I'm afraid week 4 is going to freak all the students out -- that's seven paradigms they have to memorize. I've whittled the whole thing down to only 18 paradigms, though, and those first seven will help them intuit the ones that follow. Still, it'll look scary, and I suspect I'll be doing a lot of hand-holding in the month of September.

I'm not sure how to do vocabulary building. I'd like to start with short vocab lists from very early on, and keep reinforcing the memorization as we go. It would probably help to compile vocab from the upcoming Minitext readings in addition to stealing Baker's lists of "frequently looked-up" nouns and verbs, as well as his adverbs on 10.1 and 10.5. Has anyone out there previously developed their own vocabulary building exercises to work specifically with Baker's book?

9 comments:

  1. "Class party" intrigues me, but "project" terrifies me. Is this project going to be a personal project or a group project?

    Given that you don't have anything listed for the 12th of August, am I to believe that the semester starts Wednesday the 13th, and not Monday the 11th as I previously thought? Does this mean I have two extra days of freedom?!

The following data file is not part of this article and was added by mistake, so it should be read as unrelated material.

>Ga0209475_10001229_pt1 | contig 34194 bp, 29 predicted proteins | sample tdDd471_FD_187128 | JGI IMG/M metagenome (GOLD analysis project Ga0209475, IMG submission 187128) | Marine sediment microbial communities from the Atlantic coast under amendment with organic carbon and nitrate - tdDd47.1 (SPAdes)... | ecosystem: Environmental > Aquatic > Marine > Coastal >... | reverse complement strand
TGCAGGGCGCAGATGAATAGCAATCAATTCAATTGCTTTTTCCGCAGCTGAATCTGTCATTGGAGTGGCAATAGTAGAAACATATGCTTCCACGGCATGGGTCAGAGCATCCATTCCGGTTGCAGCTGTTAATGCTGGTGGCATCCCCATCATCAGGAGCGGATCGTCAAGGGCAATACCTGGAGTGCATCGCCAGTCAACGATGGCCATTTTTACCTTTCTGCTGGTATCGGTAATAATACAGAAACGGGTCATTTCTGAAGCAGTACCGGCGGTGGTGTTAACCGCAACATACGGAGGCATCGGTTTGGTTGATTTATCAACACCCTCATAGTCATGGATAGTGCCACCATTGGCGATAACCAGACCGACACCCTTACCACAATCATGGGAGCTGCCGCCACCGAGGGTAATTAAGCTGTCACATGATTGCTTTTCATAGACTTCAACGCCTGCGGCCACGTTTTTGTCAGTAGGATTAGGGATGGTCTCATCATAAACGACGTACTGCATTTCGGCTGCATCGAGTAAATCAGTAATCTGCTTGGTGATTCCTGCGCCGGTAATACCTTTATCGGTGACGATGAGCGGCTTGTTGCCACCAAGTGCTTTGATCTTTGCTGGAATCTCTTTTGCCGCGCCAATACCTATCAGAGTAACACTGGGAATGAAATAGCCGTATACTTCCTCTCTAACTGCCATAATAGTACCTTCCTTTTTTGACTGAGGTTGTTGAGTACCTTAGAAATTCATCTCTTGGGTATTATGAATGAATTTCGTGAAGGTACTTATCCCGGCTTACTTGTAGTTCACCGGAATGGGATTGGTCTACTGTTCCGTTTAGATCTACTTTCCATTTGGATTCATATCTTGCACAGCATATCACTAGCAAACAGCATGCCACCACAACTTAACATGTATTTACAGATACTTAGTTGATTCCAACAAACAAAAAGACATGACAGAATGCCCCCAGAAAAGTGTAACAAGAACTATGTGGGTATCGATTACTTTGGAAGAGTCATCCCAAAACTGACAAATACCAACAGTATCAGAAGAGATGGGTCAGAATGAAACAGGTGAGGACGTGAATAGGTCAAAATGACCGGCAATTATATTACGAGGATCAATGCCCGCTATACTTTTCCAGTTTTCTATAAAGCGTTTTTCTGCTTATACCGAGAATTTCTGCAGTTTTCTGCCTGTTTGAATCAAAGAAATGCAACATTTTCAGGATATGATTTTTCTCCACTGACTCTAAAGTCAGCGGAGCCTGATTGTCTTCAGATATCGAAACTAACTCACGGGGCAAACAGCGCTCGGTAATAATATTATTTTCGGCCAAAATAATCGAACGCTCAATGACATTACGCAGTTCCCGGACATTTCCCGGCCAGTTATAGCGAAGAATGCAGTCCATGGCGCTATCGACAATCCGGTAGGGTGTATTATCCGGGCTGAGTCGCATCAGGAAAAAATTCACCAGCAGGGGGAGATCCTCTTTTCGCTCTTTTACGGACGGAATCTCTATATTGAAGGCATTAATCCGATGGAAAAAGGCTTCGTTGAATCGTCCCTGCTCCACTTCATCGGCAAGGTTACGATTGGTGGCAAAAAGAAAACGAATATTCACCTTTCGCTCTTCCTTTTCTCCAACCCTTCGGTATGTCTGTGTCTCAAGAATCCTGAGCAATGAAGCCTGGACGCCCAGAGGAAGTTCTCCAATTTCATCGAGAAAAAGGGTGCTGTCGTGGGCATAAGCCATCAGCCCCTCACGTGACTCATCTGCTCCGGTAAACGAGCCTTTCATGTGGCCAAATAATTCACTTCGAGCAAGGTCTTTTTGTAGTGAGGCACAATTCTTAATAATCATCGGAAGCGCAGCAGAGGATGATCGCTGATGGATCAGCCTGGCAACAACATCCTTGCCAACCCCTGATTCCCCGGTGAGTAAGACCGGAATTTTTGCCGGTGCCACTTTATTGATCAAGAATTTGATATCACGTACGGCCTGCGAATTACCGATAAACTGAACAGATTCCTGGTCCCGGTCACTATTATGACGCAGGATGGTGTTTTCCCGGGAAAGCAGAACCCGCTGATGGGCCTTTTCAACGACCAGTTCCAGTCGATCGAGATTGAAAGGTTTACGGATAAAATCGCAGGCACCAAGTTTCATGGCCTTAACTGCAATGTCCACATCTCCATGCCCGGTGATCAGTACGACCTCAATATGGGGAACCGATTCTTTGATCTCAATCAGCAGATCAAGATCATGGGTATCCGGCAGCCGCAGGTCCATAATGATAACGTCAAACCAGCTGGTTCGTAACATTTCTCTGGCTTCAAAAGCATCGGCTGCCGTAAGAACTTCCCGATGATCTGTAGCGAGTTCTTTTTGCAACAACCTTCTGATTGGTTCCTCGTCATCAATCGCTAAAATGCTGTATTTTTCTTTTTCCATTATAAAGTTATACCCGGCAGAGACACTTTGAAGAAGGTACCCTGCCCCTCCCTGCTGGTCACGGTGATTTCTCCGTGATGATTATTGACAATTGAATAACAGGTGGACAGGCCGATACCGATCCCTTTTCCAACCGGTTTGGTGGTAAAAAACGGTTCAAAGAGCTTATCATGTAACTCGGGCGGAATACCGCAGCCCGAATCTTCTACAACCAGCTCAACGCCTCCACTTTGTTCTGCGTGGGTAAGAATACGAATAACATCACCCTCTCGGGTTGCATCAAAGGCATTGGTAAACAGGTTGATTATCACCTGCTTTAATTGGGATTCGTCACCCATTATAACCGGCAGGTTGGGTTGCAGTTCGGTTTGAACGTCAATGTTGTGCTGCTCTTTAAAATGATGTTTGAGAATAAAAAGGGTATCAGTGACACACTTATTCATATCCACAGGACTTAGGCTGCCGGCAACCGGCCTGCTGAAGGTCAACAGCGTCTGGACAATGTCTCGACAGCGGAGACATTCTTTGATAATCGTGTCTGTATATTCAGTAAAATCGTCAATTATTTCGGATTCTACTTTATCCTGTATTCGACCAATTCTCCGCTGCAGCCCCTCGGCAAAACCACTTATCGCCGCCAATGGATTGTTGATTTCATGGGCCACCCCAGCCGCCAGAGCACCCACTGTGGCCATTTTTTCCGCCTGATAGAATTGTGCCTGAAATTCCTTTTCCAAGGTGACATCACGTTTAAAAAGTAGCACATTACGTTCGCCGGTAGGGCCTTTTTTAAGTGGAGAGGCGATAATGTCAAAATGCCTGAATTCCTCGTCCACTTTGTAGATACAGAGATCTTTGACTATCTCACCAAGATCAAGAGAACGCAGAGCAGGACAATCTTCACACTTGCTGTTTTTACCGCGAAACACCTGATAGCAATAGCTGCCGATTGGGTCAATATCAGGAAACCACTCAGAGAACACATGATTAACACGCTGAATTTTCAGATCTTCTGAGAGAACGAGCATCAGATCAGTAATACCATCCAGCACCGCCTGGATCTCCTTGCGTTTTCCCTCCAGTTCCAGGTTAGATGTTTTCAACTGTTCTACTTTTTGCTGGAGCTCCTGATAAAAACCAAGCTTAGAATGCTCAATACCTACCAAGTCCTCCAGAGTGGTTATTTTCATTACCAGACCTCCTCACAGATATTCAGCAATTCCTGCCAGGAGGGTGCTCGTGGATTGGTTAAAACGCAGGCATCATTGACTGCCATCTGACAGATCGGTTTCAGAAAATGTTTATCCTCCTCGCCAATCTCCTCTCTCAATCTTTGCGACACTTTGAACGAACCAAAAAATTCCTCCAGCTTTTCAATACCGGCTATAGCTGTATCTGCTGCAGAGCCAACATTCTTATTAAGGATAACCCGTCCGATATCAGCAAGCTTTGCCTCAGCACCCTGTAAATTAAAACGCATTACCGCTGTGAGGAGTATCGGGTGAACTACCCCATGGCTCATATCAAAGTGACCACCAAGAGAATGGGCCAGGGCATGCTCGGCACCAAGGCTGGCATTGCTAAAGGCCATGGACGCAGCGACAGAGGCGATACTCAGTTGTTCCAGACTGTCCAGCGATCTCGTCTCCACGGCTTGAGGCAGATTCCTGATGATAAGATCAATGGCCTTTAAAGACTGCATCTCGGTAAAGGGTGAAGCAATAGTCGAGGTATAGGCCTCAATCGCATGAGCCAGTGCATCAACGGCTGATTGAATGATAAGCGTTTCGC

ReplyDelete
  2. Personal project, not group. As for the 12th, maybe I've got the start date for the semester wrong. I'll check.

    ReplyDelete
  3. OK, the schedule is CORRECT. Classes begin on the 13th. The reason for confusion is that Fall registration begins the 11th (and also first day of classes in the county schools).

    I checked, double-checked, and confirmed. You get to sleep in late two extra days.

    ReplyDelete
  4. Hi Scott,